Census data on growing diversity already borne out in NJ’s libraries, food markets

Hispanics, Asians grew the most in the 2020 census. Activists praise work to get them counted
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New Jersey’s growing population of Latinos and Asians can be seen on main streets and in grocery stores and libraries, where the demand for ethnic foods and language-specific books has also been on the rise.

Details released Thursday by the U.S. Census Bureau show New Jersey’s population grew over the last decade, boosted by sizeable increases in diverse populations. That growth, as well as the rising number of people now living in the state’s urban areas, reflected population trends across the country and reported in the first figures from the 2020 count of the American people.

In New Jersey, most of the population growth was in Hispanics, whose numbers rose 29% from the last count, and Asians, up 31%. Non-Hispanic whites declined by almost 8%.

In Edgewater, where the Asian population grew from 4,084 in 2010 to 5,079 in 2020, patrons enrolling in English as a Second Language courses are mostly from Japan or Korea, said Susan Price the ESL coordinator at the town library. She said the demand for books in Japanese and Korean has also grown in the past decade.

“We have more of a Korean collection than we do Japanese, although our Japanese collection has increased quite a bit, but our Korean collection is quite extensive,’’ Price said.

In Palisades Park, Mayor Christopher Chung, who is Korean, said when he walks into stores and coffee shops around town he also notices the changing face of the region. Besides the Korean and Latino residents in Palisades Park, he has also noticed more residents and shoppers who are Black, Arabic and of Indian ancestry.

Reaching out to diverse groups

“There is a definite need to reach out to these communities because the numbers speak for themselves,’’ Chung said. “It’s evident that the different ethnic groups are rising and something that we have to look at, and I look forward to working with other groups and meeting with their community leaders.”

The increase in the state’s diversity has broad implications in a number of areas, both for the redrawing of its congressional and legislative districts and for how schools and local governments assist residents.

The city of Paterson worked to make sure its official numbers accurately reflected the size of the city and the various people who live there. Now home to about 160,000 people, Paterson cracks a threshold for increased federal aid.

To show how important that is, Paterson Mayor Andre Sayegh pointed to his city’s large growth in Latino residents. Thursday’s numbers put that increase at more than 17% and has been impacting classrooms, where more students with Dominican backgrounds have been registering. Sayegh said some of those students were newly arrived from the Dominican Republic, but others were from families who were priced out of New York and relocated to Paterson.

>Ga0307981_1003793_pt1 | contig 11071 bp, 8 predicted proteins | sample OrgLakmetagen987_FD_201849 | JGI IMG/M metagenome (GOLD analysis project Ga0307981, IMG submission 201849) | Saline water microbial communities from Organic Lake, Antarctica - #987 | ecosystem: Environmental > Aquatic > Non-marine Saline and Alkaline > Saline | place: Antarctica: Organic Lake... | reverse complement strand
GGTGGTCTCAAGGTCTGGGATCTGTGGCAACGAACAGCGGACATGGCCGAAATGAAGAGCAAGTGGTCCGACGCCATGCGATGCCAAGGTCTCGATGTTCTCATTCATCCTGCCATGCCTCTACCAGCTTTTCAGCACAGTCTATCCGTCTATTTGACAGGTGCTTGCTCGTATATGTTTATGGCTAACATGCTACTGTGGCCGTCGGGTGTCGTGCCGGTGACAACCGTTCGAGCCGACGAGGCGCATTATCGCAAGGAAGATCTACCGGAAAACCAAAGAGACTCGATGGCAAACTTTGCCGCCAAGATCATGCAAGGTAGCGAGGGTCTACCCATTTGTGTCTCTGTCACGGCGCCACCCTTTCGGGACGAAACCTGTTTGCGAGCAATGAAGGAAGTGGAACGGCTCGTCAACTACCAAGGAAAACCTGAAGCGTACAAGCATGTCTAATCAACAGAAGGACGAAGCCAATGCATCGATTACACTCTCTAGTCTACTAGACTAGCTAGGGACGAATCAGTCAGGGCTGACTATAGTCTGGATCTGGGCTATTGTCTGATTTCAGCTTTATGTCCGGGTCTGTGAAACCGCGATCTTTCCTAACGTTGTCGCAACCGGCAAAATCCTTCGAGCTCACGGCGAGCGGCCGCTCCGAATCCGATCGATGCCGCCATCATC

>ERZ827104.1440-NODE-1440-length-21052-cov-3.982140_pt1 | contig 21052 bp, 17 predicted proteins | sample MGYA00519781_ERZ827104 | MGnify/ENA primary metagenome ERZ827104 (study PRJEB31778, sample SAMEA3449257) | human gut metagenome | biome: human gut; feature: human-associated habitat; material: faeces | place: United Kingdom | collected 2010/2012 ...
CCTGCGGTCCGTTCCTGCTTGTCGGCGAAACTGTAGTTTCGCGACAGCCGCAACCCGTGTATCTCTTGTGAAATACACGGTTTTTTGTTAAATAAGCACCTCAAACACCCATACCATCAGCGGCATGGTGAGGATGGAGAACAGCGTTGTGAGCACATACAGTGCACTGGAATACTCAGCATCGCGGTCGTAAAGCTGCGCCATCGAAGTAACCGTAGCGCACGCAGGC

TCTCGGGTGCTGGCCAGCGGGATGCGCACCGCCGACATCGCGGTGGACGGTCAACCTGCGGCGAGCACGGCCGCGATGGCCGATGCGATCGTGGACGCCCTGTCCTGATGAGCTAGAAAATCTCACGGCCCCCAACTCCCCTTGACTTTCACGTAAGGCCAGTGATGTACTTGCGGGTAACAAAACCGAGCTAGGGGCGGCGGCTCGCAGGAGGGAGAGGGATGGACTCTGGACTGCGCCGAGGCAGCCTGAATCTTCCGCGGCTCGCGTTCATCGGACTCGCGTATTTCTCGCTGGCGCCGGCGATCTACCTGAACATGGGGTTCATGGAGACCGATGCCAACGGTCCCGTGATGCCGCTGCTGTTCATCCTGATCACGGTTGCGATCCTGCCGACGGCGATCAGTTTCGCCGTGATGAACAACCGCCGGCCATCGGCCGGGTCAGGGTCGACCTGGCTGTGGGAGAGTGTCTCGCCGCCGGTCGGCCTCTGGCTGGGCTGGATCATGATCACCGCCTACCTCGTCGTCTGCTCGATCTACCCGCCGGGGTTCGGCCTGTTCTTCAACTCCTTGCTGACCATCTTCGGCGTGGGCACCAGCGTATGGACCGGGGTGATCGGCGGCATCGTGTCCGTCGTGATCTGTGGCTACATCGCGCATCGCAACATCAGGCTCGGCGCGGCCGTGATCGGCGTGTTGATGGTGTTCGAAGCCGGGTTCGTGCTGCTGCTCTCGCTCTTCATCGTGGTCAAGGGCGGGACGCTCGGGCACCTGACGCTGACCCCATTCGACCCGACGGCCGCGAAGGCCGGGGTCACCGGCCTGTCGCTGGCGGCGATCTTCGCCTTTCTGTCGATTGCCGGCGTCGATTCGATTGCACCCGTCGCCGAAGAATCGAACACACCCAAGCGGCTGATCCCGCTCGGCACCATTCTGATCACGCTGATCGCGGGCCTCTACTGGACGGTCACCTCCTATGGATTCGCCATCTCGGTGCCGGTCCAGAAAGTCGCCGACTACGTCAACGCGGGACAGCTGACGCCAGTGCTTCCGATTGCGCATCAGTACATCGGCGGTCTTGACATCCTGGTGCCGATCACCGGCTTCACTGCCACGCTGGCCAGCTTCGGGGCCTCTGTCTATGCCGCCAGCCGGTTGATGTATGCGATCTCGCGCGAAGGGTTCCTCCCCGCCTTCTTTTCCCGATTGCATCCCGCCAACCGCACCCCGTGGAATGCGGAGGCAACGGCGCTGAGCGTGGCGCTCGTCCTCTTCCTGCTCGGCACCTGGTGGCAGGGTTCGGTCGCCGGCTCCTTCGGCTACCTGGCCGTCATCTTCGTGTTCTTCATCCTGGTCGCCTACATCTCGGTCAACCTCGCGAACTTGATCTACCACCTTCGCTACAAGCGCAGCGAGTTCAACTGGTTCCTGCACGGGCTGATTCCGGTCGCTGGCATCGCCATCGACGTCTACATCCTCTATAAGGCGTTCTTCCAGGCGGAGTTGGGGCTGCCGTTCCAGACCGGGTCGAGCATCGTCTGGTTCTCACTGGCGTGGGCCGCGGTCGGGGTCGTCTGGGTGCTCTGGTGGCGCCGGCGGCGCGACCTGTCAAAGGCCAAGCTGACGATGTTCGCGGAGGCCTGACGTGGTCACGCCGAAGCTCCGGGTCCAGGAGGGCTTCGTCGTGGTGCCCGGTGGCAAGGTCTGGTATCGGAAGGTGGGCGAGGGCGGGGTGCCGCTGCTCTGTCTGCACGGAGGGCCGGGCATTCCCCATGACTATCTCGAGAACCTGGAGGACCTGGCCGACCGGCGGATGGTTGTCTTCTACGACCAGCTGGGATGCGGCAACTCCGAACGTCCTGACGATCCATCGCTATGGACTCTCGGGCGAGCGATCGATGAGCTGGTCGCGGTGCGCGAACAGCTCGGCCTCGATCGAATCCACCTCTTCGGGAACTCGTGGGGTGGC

“We saw an incredible increase in the population, and we thought if we don’t capture this, once again we are not going to receive the resources we need,” he added.

Rev. Bolivar Flores, vice president of the Latino Coalition of Pastors and Ministers of New Jersey, said he was pleased with the officially recorded higher numbers in the Hispanic population.

Reluctance to fill out forms

His group, an independent collection of Christian leaders across many denominations, faced challenges in convincing Latino community members to fill out the census form, Flores said. Some were undocumented and felt uncomfortable sharing information, so faith leaders visited people at their homes to help them fill out the form. They also urged their parishioners to participate during weekly service.

“It was hard work, but with the numbers we are seeing today, it brings me satisfaction that the work was achieved,’’ Flores said.

Other activists praised the work done to get an accurate count.

“Despite the Trump administration’s best efforts to undermine, terrorize and undercount immigrants and communities of color in the 2020 census, the data — while likely incomplete — shows that Black, Latinx and Asian populations in New Jersey have grown in historic proportions. We demanded to be counted and to have our humanity recognized. Now, we urge our elected officials to reckon with our nearing majority: We deserve respect and dignity,” said Rosa Huitzilin Lopez of Make the Road New Jersey, a grassroots organization involved in all aspects of immigrant life.

Andrea Castaneda, director of marketing at Family Food Distributors in Kearny, which distributes food products that cater to the Latino community to supermarkets in New Jersey and other states, said the demand for foods from El Salvador, Guatemala and Honduras has grown in New Jersey in the past decade.

“Central Americans I believe have grown a lot in this area in the last few years,’’ she said. “I feel that the largest ethnic group that we have used to be Salvadorans and Guatemalans, but Hondurans have grown as well because I have brands that I carry that I see are growing because of it.”

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